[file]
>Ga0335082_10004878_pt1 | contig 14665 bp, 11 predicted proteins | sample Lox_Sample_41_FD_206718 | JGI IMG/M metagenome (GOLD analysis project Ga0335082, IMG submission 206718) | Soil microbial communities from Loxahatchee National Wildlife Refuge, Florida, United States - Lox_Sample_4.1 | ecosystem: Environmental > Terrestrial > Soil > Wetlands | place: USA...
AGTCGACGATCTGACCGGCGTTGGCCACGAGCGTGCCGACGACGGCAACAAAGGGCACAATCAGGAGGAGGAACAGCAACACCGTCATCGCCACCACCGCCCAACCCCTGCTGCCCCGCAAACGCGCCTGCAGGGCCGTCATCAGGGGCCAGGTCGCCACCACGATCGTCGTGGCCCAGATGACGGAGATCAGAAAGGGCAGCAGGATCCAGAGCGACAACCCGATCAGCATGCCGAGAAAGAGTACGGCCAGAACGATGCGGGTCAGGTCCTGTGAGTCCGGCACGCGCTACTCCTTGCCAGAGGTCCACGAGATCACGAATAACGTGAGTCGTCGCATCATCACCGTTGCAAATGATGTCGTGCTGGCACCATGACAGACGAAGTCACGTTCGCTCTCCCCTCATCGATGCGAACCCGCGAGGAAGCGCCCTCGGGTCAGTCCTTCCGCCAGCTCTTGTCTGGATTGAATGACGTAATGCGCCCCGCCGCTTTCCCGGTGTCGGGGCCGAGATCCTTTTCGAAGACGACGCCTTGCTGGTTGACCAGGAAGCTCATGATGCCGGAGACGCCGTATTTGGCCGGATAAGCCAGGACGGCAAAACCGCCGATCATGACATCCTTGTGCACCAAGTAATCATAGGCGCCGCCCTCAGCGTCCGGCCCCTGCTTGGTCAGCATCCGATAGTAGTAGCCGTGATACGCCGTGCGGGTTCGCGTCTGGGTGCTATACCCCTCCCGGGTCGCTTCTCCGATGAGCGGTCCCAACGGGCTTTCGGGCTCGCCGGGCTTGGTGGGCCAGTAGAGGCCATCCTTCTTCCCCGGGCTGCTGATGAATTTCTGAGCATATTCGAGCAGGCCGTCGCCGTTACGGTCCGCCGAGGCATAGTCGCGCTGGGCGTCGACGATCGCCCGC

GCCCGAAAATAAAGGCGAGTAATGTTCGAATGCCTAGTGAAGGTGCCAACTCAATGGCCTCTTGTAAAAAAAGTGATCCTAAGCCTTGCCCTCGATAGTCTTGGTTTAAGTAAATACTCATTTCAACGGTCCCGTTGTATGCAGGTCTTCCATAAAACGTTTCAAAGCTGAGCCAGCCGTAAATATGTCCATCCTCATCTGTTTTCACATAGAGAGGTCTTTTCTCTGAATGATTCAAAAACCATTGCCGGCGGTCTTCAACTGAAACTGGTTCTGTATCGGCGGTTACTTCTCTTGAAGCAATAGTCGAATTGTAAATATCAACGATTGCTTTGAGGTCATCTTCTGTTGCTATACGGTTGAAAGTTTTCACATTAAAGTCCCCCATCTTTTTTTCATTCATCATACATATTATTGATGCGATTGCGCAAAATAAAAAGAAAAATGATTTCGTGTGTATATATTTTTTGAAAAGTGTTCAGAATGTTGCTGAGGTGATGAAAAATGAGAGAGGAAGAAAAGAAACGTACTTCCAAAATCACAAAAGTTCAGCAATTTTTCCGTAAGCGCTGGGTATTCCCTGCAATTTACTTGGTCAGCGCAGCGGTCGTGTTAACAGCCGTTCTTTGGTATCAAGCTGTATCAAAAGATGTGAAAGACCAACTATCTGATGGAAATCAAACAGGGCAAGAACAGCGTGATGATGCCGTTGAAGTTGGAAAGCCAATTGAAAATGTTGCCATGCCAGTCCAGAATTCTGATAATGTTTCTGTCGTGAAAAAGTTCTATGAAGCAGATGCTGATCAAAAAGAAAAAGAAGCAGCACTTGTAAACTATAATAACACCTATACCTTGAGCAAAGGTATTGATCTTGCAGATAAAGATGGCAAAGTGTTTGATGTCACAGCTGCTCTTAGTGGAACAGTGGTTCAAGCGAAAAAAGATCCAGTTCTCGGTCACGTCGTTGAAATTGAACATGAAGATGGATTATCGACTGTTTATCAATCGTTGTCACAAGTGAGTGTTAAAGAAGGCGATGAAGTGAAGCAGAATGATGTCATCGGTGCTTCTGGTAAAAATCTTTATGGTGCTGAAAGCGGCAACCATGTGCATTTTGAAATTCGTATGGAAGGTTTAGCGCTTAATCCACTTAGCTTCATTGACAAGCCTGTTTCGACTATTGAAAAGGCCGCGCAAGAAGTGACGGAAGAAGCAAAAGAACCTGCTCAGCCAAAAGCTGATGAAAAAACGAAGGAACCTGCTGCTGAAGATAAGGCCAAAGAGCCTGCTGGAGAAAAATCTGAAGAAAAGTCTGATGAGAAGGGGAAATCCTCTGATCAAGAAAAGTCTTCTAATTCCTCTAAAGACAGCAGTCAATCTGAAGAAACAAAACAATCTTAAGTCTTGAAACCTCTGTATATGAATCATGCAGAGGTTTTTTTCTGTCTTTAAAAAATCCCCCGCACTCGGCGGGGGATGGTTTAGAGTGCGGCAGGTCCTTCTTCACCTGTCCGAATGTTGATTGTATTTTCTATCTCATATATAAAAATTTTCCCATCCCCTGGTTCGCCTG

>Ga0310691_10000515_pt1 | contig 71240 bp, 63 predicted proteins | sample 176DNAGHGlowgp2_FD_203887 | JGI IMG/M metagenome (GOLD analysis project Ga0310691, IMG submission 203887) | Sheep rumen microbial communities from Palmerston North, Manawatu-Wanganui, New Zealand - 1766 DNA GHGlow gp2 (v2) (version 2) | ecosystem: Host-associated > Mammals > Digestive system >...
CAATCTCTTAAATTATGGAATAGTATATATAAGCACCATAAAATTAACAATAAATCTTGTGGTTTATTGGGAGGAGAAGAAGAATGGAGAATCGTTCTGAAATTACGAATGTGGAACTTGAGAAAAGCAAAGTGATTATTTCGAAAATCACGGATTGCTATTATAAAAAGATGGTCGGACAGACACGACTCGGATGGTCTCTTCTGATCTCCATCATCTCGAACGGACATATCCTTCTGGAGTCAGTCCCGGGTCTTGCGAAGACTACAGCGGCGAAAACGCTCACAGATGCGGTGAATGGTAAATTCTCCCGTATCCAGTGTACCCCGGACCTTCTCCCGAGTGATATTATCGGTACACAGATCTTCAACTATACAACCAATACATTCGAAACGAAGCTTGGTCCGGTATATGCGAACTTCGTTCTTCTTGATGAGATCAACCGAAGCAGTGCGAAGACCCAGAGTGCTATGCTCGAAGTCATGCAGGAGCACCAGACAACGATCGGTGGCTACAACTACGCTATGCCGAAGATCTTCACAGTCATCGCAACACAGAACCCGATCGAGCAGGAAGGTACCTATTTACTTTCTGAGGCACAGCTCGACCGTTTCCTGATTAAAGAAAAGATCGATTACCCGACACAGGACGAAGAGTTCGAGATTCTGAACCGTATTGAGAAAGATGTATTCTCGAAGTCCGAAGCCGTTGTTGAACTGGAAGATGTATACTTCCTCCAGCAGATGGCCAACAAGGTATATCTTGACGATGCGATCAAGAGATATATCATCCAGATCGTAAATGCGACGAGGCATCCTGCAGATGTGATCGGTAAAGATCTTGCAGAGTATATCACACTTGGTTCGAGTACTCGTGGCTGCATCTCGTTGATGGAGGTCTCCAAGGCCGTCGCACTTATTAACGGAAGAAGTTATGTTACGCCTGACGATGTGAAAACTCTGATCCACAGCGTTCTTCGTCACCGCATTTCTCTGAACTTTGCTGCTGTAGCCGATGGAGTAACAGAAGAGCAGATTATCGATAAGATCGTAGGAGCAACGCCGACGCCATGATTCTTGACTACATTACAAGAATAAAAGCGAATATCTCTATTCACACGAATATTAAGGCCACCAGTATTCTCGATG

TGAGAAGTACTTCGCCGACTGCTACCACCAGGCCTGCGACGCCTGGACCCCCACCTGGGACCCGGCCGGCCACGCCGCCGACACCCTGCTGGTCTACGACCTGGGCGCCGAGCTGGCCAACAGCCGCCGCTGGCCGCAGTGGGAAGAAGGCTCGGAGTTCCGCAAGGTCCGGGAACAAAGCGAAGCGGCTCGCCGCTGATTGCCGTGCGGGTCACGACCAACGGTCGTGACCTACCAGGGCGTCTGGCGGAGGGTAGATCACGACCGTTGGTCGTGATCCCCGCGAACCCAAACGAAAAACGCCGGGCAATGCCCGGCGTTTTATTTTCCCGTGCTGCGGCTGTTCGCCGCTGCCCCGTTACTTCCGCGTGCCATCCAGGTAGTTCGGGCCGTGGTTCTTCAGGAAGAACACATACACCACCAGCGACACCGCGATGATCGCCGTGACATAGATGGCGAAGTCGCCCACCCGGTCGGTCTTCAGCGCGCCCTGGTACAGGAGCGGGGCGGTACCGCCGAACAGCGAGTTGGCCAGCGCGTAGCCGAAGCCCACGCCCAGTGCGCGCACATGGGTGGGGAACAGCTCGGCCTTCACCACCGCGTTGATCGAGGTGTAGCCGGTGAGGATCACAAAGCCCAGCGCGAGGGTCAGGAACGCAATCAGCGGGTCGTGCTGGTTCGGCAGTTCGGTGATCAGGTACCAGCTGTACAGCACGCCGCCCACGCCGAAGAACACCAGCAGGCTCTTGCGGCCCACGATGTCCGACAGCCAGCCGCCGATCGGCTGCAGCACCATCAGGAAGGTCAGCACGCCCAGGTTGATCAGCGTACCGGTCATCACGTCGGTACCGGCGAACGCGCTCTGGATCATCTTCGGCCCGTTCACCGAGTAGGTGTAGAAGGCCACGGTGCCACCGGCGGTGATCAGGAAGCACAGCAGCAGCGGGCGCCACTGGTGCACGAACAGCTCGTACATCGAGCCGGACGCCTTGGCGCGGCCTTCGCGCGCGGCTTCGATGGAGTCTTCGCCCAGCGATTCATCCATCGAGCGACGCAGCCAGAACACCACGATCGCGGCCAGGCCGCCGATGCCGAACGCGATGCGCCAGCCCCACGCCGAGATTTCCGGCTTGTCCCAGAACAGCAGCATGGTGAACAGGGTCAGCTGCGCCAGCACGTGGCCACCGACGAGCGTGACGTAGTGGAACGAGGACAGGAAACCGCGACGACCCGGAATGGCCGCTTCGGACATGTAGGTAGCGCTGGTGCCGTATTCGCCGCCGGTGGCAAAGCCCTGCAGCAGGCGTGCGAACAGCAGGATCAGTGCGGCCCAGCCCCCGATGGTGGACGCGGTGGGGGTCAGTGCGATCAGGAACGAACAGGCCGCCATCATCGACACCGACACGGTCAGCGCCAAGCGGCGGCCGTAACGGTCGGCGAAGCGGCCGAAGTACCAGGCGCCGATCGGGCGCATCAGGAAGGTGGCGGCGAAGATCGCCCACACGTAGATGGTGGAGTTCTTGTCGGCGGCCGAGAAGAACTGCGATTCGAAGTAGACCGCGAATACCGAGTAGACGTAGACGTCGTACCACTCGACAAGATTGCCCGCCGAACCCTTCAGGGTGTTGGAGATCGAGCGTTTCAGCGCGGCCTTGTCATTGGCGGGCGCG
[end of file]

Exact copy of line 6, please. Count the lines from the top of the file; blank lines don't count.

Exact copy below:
TGAGAAGTACTTCGCCGACTGCTACCACCAGGCCTGCGACGCCTGGACCCCCACCTGGGACCCGGCCGGCCACGCCGCCGACACCCTGCTGGTCTACGACCTGGGCGCCGAGCTGGCCAACAGCCGCCGCTGGCCGCAGTGGGAAGAAGGCTCGGAGTTCCGCAAGGTCCGGGAACAAAGCGAAGCGGCTCGCCGCTGATTGCCGTGCGGGTCACGACCAACGGTCGTGACCTACCAGGGCGTCTGGCGGAGGGTAGATCACGACCGTTGGTCGTGATCCCCGCGAACCCAAACGAAAAACGCCGGGCAATGCCCGGCGTTTTATTTTCCCGTGCTGCGGCTGTTCGCCGCTGCCCCGTTACTTCCGCGTGCCATCCAGGTAGTTCGGGCCGTGGTTCTTCAGGAAGAACACATACACCACCAGCGACACCGCGATGATCGCCGTGACATAGATGGCGAAGTCGCCCACCCGGTCGGTCTTCAGCGCGCCCTGGTACAGGAGCGGGGCGGTACCGCCGAACAGCGAGTTGGCCAGCGCGTAGCCGAAGCCCACGCCCAGTGCGCGCACATGGGTGGGGAACAGCTCGGCCTTCACCACCGCGTTGATCGAGGTGTAGCCGGTGAGGATCACAAAGCCCAGCGCGAGGGTCAGGAACGCAATCAGCGGGTCGTGCTGGTTCGGCAGTTCGGTGATCAGGTACCAGCTGTACAGCACGCCGCCCACGCCGAAGAACACCAGCAGGCTCTTGCGGCCCACGATGTCCGACAGCCAGCCGCCGATCGGCTGCAGCACCATCAGGAAGGTCAGCACGCCCAGGTTGATCAGCGTACCGGTCATCACGTCGGTACCGGCGAACGCGCTCTGGATCATCTTCGGCCCGTTCACCGAGTAGGTGTAGAAGGCCACGGTGCCACCGGCGGTGATCAGGAAGCACAGCAGCAGCGGGCGCCACTGGTGCACGAACAGCTCGTACATCGAGCCGGACGCCTTGGCGCGGCCTTCGCGCGCGGCTTCGATGGAGTCTTCGCCCAGCGATTCATCCATCGAGCGACGCAGCCAGAACACCACGATCGCGGCCAGGCCGCCGATGCCGAACGCGATGCGCCAGCCCCACGCCGAGATTTCCGGCTTGTCCCAGAACAGCAGCATGGTGAACAGGGTCAGCTGCGCCAGCACGTGGCCACCGACGAGCGTGACGTAGTGGAACGAGGACAGGAAACCGCGACGACCCGGAATGGCCGCTTCGGACATGTAGGTAGCGCTGGTGCCGTATTCGCCGCCGGTGGCAAAGCCCTGCAGCAGGCGTGCGAACAGCAGGATCAGTGCGGCCCAGCCCCCGATGGTGGACGCGGTGGGGGTCAGTGCGATCAGGAACGAACAGGCCGCCATCATCGACACCGACACGGTCAGCGCCAAGCGGCGGCCGTAACGGTCGGCGAAGCGGCCGAAGTACCAGGCGCCGATCGGGCGCATCAGGAAGGTGGCGGCGAAGATCGCCCACACGTAGATGGTGGAGTTCTTGTCGGCGGCCGAGAAGAACTGCGATTCGAAGTAGACCGCGAATACCGAGTAGACGTAGACGTCGTACCACTCGACAAGATTGCCCGCCGAACCCTTCAGGGTGTTGGAGATCGAGCGTTTCAGCGCGGCCTTGTCATTGGCGGGCGCG